Market crisis cases continue to be a central focus for
enforcement officials. The new DOJ task force christened in the President's
State of the Union address is hard at work trying to determine the origins of
the market crisis and who, if anyone, might be held accountable. The SEC
reportedly is in settlement talks with a number of institutions. And, in the
U.K. the FSA recently filed a report censuring a major financial institution
stemming from its failures during the crisis that contributed to its taxpayer
funded bail out. To date, the cases are largely consistent, focusing generally
on institutional shortcoming and failures and civil charges.
The FSA's action is against HBCS Group and its primary
subsidiary, the Bank of Scotland PLC. During the period from January 2006
through December 2008 the FSA concluded that Bank of Scotland:
The Bank had serious control deficiencies which allowed
the pursuit of the inappropriate strategy. Those included:
As the market crisis continued to unfold, and the stress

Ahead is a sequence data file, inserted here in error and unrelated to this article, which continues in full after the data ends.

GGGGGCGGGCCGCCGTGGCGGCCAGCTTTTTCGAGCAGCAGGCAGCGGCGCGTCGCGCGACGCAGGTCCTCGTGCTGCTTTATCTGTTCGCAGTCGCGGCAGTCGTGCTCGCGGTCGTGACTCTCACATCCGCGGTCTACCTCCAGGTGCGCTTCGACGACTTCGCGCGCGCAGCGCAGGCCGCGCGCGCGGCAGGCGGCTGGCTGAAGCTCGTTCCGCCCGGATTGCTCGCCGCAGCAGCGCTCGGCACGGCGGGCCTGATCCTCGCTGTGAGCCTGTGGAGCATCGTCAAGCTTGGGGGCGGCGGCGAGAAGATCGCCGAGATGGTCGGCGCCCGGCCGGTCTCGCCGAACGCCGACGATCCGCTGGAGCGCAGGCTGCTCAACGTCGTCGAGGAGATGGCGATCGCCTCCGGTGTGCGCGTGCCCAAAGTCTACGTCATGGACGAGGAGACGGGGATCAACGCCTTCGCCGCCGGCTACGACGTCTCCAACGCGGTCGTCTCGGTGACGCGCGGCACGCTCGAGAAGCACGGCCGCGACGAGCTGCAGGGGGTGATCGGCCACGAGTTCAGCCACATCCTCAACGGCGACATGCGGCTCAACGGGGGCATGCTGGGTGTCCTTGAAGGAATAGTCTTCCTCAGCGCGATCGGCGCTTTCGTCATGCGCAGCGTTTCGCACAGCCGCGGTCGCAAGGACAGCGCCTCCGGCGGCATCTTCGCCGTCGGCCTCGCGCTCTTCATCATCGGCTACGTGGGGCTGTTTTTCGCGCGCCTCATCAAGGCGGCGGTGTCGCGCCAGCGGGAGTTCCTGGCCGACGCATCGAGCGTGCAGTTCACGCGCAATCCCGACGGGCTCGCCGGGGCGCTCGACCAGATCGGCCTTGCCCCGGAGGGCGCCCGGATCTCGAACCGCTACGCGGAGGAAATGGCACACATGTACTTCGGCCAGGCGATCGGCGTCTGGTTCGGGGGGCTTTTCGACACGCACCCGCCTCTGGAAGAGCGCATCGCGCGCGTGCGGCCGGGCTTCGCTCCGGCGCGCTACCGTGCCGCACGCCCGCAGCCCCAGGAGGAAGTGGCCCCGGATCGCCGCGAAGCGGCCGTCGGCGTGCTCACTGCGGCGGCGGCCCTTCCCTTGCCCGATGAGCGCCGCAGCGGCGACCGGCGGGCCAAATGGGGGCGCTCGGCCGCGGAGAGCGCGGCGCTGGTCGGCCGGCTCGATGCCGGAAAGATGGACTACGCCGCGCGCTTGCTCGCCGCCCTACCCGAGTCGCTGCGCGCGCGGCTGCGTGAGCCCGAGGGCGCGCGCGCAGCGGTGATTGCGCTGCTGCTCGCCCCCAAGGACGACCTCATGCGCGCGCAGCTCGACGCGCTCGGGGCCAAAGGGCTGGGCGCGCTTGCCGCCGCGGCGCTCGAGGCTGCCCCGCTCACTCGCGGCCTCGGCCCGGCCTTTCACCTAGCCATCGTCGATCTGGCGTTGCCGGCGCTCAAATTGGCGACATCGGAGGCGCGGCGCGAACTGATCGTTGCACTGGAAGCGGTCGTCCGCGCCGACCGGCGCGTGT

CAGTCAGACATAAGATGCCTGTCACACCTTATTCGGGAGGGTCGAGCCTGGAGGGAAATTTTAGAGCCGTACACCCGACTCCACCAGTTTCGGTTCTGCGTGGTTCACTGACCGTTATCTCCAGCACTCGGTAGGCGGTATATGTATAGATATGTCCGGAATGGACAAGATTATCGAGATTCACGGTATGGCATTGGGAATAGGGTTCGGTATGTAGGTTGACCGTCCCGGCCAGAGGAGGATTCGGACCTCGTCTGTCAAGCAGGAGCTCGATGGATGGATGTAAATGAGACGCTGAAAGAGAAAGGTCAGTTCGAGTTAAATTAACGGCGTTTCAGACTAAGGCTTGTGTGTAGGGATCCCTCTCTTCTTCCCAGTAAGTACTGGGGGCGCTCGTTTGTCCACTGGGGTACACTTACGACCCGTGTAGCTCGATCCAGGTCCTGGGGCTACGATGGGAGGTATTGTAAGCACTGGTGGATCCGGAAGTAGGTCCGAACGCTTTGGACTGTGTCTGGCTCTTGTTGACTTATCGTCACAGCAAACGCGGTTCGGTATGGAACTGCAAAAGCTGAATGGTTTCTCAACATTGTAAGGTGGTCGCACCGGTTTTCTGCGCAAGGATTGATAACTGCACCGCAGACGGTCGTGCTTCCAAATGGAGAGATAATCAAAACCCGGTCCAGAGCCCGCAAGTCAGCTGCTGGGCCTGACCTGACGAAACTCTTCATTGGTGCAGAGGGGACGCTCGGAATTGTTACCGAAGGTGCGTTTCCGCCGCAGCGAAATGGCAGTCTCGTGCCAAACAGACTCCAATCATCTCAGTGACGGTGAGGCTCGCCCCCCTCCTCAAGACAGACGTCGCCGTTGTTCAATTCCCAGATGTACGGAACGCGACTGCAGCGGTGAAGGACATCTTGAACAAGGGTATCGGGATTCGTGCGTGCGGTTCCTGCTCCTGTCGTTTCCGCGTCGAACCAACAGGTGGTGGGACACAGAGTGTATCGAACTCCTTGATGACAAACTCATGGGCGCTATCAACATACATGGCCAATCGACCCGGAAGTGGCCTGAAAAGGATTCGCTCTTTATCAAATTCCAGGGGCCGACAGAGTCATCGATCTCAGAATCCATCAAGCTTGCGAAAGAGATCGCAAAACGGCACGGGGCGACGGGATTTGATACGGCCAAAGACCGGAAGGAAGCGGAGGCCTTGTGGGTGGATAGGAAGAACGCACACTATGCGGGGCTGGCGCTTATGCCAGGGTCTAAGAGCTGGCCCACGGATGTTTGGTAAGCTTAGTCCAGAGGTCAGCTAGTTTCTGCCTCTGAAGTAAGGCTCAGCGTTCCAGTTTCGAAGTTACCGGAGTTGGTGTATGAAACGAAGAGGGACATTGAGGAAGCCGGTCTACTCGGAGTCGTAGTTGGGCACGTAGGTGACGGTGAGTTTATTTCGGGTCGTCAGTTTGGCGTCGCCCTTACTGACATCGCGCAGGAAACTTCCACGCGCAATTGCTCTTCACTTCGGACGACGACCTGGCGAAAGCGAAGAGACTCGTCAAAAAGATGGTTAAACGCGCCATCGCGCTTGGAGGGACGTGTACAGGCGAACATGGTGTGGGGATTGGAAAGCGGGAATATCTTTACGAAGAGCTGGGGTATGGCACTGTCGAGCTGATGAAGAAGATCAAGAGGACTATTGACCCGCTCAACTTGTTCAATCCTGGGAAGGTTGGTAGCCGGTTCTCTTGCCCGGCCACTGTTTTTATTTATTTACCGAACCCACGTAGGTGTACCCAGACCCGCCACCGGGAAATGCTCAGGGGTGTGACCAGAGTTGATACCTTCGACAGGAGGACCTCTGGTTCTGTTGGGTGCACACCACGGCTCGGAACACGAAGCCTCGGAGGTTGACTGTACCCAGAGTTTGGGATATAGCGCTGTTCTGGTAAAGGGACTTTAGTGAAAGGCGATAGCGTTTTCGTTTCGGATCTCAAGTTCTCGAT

in the bank's transactions became apparent, it was "slow" to move the
transactions to the High Risk area despite a significant risk to the firm's
capital. This failure meant that the extent of the risk was not fully known to
the Group's board or auditors. Ultimately as a result of these failures the
government and the taxpayers were forced to bail out the Bank.
The Bank failed to comply with FSA Principles of Business
3 the FSA found. That principle specifies that the firm take reasonable care to
organize and control its affairs responsibly and effectively with adequate risk
management systems. While ordinarily a financial penalty would be imposed, in
this case the Bank was only censured. The FSA explained that it took this step
because "levying a penalty on the enlarged Group means the taxpayer would
effectively pay twice for the same actions committed by the firm."
For more cutting edge commentary on
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